So, yeah. African-based grimdark novel with excellent characterization and worldbuilding, with a ton of gay and a sharp, memorable story. It'd be one of my favorite books if James would just let Tracker have his happy ending, for fuck's sake.
I ask for so little, James. Christ.
New Dragons, Zombies & Aliens Podcast
The Hero's Journey
This month's podcast is all about story structure. Specifically, the Hero's Journey.
Dealing in Dreams by Lilliam Rivera
Book Review (no spoilers)
Dealing in Dreams is a very unique, intimate dystopian/post-apocalyptic YA novel. Several tropes get turned on their head, and we get a good look at how beauty can be found in even the worst of circumstances.
Nalah--who usually goes by the name Chief Rocka--is born into the brutally violent matriarchal Mega City, where seven-year-old girls are recruited into military camps and teenagers being beaten to death is the norm. It's a TERF's* paradise, and Nalah has swallowed the lies fed to her hook, line and sinker.
We get a handful of very distinct, diverse characters. Each crew has a maximum of five members, and Nalah encounters maybe half a dozen more named characters in her journey. Several of these characters fall into the LGBTQ+ category, including a genderfluid singer who has several things to say about how Mega City is structured. Nalah interacts with all of them, getting more angry and confused as their lives directly contradict what she's been told by Mega City.
Everything is told through Nalah's points of first, in first person. This means she dominates the prose, and the whole novel is told in short, direct, punchy sentences. There's hardly any metaphors and no flowery prose because that's not how Nalah talks. She's direct and to the point.
Nalah herself is a contradictory character. She's a gang leader, which makes her violent and cut-throat. But she's also got a softer side as she tries to protect her crew and bring all of them to the Towers so they can all have a better life. She's shrewd and calculating, as she has to maneuver a couple of political situations on top of everything else, but her goals and dreams are plain for everyone to see.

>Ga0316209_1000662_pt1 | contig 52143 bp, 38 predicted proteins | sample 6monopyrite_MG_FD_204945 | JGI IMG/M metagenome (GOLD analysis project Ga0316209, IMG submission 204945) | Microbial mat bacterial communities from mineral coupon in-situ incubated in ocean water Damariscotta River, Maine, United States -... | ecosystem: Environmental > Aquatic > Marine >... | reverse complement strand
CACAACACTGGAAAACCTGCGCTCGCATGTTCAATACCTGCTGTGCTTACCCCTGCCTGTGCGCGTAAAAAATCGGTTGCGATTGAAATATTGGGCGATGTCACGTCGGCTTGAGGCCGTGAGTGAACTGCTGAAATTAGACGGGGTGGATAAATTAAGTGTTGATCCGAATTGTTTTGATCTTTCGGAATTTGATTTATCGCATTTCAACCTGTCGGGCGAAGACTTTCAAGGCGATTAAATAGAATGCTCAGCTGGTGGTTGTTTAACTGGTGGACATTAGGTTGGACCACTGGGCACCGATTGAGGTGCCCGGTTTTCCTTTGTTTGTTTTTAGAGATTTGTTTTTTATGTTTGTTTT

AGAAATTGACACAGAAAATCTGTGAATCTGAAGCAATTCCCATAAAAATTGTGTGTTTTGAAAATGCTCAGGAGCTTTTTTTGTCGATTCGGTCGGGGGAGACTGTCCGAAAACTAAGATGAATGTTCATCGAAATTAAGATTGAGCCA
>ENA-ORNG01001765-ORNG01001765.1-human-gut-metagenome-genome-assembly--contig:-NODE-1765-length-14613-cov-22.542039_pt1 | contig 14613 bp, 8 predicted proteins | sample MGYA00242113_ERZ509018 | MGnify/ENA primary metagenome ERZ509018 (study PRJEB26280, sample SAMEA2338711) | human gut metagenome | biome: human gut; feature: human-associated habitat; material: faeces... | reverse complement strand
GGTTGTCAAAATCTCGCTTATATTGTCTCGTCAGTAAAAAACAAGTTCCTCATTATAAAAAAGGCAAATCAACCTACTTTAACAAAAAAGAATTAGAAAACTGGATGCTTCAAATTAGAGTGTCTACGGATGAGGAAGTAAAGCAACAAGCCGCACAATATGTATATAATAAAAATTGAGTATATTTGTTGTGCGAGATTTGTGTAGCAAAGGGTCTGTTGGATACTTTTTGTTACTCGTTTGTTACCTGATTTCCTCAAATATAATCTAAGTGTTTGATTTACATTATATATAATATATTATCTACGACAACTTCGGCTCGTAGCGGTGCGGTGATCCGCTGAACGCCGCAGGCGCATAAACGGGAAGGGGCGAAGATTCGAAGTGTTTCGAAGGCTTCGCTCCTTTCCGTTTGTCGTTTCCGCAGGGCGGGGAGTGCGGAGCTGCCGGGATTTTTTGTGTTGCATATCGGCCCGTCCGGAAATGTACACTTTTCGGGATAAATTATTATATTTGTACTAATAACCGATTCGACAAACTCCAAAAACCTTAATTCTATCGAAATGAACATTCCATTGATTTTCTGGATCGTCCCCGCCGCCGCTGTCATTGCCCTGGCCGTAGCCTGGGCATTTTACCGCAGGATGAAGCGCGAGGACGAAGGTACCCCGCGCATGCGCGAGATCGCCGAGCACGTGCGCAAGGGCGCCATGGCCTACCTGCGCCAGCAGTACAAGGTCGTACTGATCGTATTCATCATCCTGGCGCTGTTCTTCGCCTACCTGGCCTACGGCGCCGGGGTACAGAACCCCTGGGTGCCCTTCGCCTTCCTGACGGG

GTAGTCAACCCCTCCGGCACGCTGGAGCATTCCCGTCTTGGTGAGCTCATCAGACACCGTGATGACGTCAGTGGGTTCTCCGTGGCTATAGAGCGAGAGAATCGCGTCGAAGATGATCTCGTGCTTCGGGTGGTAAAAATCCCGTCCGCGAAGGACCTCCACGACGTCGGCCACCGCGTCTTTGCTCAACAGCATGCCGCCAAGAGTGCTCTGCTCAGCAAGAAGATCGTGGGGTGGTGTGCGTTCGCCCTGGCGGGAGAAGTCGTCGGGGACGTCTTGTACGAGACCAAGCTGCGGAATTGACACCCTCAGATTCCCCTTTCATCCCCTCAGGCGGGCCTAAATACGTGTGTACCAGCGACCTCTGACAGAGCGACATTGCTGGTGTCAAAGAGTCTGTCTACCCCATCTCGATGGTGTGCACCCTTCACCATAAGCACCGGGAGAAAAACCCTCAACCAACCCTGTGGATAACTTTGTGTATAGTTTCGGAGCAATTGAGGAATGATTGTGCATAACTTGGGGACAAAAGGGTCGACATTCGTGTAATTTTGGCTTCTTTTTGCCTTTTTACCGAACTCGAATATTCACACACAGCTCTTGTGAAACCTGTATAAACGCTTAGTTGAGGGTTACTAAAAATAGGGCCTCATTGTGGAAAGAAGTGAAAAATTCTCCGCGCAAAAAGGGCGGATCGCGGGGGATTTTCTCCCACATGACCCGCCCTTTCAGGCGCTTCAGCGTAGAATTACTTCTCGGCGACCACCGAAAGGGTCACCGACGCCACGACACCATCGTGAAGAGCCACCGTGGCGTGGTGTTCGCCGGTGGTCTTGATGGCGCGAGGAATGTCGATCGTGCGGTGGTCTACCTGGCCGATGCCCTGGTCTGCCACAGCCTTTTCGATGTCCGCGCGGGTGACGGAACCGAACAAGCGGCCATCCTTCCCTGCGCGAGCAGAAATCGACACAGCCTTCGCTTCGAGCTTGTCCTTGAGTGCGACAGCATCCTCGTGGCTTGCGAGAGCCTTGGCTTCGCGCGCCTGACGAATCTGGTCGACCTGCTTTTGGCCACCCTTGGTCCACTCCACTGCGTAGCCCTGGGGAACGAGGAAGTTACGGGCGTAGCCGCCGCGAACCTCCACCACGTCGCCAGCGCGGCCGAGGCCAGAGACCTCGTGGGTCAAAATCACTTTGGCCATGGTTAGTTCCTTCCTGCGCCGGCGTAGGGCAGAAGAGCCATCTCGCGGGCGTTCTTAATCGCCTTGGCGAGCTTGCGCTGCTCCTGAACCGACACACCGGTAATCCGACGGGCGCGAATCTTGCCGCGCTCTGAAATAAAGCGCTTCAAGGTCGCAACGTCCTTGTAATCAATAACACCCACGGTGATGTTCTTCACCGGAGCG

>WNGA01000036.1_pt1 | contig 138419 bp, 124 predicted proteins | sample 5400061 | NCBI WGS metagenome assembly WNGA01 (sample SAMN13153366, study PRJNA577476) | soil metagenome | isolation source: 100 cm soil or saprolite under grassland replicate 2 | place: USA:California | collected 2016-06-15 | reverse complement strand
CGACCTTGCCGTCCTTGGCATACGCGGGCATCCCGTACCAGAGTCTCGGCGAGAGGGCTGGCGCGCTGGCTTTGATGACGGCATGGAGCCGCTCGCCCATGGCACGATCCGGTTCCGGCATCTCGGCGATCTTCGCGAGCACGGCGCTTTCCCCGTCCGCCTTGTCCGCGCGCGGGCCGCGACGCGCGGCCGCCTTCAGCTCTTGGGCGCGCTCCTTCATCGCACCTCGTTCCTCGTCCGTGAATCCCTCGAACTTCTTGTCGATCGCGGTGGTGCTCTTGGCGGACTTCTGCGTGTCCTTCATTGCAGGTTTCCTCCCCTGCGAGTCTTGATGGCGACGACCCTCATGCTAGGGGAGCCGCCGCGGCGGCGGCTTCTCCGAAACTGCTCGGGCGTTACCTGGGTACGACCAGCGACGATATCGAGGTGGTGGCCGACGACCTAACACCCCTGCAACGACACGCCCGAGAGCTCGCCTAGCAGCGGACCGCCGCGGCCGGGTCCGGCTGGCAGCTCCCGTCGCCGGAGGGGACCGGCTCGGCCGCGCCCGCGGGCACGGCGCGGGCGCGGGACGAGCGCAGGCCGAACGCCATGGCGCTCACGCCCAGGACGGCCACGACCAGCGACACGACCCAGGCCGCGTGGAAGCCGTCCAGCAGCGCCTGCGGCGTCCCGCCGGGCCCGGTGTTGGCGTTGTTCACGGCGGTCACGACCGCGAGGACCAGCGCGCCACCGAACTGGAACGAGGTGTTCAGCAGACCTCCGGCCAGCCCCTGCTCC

Most dystopians have a problem in that they put their characters in only one or two types situations, thus limiting how many different sides of a character the reader gets to see. Rivera circumvents this problem by putting Nalah in several different situations: in a physical fight, negotiating a ransom, relaxing in a bathhouse/strip club, in the presence of her hero, in the presence of her blood relatives, winning, failing, everything.
Honestly, my only serious complaint about this novel is that the resolution was too long. After the climax, it needed only two chapters, max: immediate fall-out and recovery. But the story itself is a difficult one to end, so I'm not torn up about it. Rivera did not write a traditional dystopian novel where the spunky group of protagonists work to topple the evil overlord and put someone else in charge. That's not the central conflict, and it's not what we as readers are necessarily waiting to happen. The core of the story is entirely on Nalah: can she accept the reality of the world, and can she keep her crew safe?